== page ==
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  • Writer's pictureKeiron Farrow

When I was eleven years old. My favourite music to listen to was Glen Miller. I don't recall how I first heard him - probably on telly or the radio in my Nan's house one Sunday. He was the first musician I was really into. Just the sound of his band...It lifted me out of myself. The first music I ever purchased was on cassette in Bojangles, Sheaf Street, Daventry. It was a best of Glen Miller and a compilation of performances he made for radio during the second world war. I think it was In The Mood that got me into him - the blues has always run deep for me, but that's another story. I loved Chattanooga Choo Choo, Tuxedo Junction and Pennsylvania 65000; I Got A Gal In Kalamazoo. Those places sounded imaginary to me. Kalamazoo: just the name of that city made me want to visit there.

Far and away my favourite tune though was Moonlight Serenade. I could never exactly put my finger on why I loved the tune so much. It ached with sad resignation; some kind of yearning feel that made it seem otherworldly. It spoke to something inside me that I was definitely feeling but couldn't articulate. I was having a weird old time of it in those days: at home, at school...

Even if I hear it now, I'm compelled to stop whatever I might be doing. It sends me into a weird reverie that evokes visions of two lovers parting a là Brief Encounter; black and white images of my grandparents at ballroom dances during the war. Once I understood the tragic circumstances of his demise, it reinforced for me the bitter sweetness of this beautiful tune.

  • Writer's pictureKeiron Farrow

Like many, I'd heard a Fred Neil song before I heard Fred Neil. ' The Dolphins' was covered by Tim Buckley on his album Sefronia. Tim was a big fan and even switched from tenor to baritone because of Fred. He gave Bob Dylan his first gig: playing harmonica for a dollar a day at the Café Wha. He helped Tim Hardin and David Crosby; wrote sleeve notes for Karen Dalton and most famously was an advocate for releasing dolphins from captivity. Demonstrating a generosity of spirit that extended further than his song writing.

It was his inclusion in an issue of Mojo about cult musicians that urged me to hear him and then I did...It didn't make sense: this svelte, freckled, ginger haired dude with a voice that seemed to emanate from deep within the earth: soothing, wise, worldly yet other worldly; demanding you to listen. So listen.

10 Sides of Fred Neil

The Dolphins

Other Side Of This Life

Merry Go Round

That's The Bag I'm In

Blues On The Ceiling

Handful Of Gimme

Dade County Jail

Everybody's Talkin'

Wild Child In A World Of Trouble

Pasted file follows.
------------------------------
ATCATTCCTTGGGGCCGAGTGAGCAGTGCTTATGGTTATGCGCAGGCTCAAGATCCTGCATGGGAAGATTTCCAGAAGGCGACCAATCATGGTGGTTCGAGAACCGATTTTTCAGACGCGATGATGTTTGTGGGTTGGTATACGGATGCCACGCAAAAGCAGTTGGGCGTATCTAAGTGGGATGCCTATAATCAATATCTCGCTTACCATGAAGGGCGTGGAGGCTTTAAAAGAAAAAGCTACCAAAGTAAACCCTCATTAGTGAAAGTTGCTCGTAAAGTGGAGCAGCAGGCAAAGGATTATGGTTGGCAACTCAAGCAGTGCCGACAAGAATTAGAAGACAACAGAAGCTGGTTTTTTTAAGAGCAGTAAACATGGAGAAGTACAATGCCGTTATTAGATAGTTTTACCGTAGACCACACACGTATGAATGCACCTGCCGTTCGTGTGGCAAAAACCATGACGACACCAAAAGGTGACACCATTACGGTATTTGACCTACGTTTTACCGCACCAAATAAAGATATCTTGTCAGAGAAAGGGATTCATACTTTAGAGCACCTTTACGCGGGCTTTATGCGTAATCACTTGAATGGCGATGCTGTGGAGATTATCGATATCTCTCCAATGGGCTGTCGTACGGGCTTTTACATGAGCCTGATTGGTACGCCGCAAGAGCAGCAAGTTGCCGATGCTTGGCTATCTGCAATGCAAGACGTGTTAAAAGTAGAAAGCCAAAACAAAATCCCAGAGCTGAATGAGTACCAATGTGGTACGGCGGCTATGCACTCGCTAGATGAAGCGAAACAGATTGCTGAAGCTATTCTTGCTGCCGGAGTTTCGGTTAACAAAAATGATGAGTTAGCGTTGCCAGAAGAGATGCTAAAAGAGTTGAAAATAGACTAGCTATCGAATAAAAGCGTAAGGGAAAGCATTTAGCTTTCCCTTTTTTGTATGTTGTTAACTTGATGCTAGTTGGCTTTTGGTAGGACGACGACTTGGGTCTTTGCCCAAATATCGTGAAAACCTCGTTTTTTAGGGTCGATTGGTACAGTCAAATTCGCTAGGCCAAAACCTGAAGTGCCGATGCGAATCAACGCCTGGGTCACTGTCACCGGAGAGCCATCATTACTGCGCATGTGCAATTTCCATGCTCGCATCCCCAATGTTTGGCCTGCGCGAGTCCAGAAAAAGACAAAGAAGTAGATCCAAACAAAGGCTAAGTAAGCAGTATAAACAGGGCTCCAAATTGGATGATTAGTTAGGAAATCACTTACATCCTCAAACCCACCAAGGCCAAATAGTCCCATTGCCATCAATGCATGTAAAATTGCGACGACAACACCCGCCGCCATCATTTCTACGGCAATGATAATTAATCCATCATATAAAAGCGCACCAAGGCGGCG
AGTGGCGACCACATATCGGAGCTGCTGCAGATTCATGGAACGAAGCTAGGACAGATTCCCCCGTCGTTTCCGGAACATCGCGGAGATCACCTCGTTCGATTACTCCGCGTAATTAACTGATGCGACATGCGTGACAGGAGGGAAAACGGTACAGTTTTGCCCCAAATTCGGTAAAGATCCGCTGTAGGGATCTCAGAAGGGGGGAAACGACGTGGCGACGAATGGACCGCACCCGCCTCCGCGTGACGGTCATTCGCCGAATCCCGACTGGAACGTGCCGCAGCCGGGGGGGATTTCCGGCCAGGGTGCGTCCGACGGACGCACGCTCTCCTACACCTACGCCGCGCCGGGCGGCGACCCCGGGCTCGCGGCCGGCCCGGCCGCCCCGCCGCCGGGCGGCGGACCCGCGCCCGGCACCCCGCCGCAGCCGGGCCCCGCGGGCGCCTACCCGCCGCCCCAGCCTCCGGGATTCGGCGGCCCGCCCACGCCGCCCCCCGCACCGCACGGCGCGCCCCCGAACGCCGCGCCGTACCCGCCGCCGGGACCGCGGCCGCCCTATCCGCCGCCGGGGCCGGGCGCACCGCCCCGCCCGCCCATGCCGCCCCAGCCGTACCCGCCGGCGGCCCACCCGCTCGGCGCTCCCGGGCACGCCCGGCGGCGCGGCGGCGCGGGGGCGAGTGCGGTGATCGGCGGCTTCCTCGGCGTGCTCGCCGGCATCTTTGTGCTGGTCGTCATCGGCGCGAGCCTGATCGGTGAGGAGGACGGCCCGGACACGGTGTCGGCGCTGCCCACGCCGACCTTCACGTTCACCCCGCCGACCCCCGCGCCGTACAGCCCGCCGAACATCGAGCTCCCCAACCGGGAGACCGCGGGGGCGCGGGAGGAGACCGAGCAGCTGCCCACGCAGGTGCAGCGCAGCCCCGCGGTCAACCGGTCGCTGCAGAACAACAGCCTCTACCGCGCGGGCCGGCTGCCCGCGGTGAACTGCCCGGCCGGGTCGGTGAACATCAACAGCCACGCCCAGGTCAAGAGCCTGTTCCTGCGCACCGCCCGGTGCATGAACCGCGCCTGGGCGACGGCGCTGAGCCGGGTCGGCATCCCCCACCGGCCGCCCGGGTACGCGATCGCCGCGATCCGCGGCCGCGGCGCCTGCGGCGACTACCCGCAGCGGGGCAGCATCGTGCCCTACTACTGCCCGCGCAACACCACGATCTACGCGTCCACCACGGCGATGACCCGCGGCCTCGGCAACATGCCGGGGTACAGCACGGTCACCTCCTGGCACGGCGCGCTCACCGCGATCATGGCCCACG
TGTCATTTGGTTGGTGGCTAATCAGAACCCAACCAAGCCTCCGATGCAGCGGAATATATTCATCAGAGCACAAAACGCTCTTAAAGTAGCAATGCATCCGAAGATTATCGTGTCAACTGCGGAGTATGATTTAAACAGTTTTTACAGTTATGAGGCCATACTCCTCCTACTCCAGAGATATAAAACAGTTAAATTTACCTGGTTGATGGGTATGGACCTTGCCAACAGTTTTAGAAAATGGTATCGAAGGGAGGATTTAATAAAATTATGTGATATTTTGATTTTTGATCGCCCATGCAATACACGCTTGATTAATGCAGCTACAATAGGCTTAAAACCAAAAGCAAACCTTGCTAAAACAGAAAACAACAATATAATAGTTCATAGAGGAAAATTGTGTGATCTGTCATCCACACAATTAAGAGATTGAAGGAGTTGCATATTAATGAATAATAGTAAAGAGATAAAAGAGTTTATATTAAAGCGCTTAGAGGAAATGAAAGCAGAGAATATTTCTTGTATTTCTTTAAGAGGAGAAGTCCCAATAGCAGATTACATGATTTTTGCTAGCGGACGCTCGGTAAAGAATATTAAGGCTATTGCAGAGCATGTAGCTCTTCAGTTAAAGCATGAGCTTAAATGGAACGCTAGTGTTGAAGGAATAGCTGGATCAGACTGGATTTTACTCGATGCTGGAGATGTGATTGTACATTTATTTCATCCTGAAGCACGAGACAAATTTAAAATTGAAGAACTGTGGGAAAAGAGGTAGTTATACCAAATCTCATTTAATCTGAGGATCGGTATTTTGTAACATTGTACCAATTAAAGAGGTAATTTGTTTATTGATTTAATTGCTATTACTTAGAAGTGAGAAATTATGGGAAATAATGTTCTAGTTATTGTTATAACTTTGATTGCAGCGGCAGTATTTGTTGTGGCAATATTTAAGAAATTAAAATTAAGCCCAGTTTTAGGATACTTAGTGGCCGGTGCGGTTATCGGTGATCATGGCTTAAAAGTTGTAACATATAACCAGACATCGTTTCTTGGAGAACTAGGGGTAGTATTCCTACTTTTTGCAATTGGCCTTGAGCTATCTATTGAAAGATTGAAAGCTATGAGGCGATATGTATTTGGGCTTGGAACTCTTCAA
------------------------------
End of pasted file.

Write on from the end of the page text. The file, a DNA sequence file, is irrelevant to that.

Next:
The Water Is Wide

  • Writer's pictureKeiron Farrow

Twenty months ago when earlier that day I had just tested positive for Covid 19, I sat down to eat a pizza for tea and I had a glass of blackcurrant squash. It was the last time I fully experienced the full taste and smell of not only food, but every other flavour, fragrance, odour, aroma, balm, bouquet, emanation and breath possible. For nine of those months I woke up feeling hung over everyday. The oils recommended for smell training only prolonged the to quote Withnail & I 'bastard behind the eyes' headache.

Unlike many, I wasn't hospitalised - although it was touch and go at one point. I didn't lose anyone close and it gave it me an opportunity to start a new way of living far removed from the pre pandemic normal we all used to know. This is how I would keep myself going on really bad days, days when I would perhaps be out for dinner and couldn't enjoy the experience fully. I stopped cooking as I couldn't enjoy the satisfaction of bringing ingredients together and relishing the anticipation of sitting down to eat. Walks in the woods near my home, whilst rejuvenating, lack the wafts on pine. And during the eight weeks of constantly smelling burning onions and excruciating nasal pain.

It still wasn't enough to overcome the despair that comes with being reminded endlessly of what I could no longer experience. Exacerbated by the fleeting moments when I actually do get a whiff of my love's hair after she's washed it or walk past a rose bush; taste ice cream or a burger. Not only did the virus destroy my olfactory membrane it destroyed my hope of it ever returning.

Hence why I am writing this piece. Outside of those close to me I haven't really talked about how it feels to be nose and tongue blind. Talking about and saying out loud is helping me to reach greater acceptance and focus on finding ways to feel connected to the outer world again. Also, now that I am speaking up about my experience it's as if my creative antennae are constantly sparking.

Here is a poem about it all and for anyone who is feeling it too.

Yersinia Pestis

You turned up in twenty twenty,

Third of November, I recall it, exactly.

Since that day you've never left me.

Most mornings I still spit blood.

You appear everywhere there's food.

You followed me into the woods

once; it seemed I'd lost you,

only to hear gibbering through

the hollow of a Sycamore.

Prattling about the benefits;

how your actions tipped

greater things into my grasp.

You reminded me how

my even being alive right now,

meant that Hugo

Farrer must have survived

your greatest and most creative

endeavour, circa thirteen

forty eight: he got to craft

metal for more. Graft

which helped wipe the shit

from existence for even

the shortest time. Even

until that wanker in

Windsor dreamt up the Ordinance

of Labourers...

There's always a chance

that things will swing

round, unfurl their wings,

make all your senses tingle

exultant once more…

Your most in depth lecture.

'And for what it's worth'

you whispered as you brushed

me aside,

'You are no longer a serf'.

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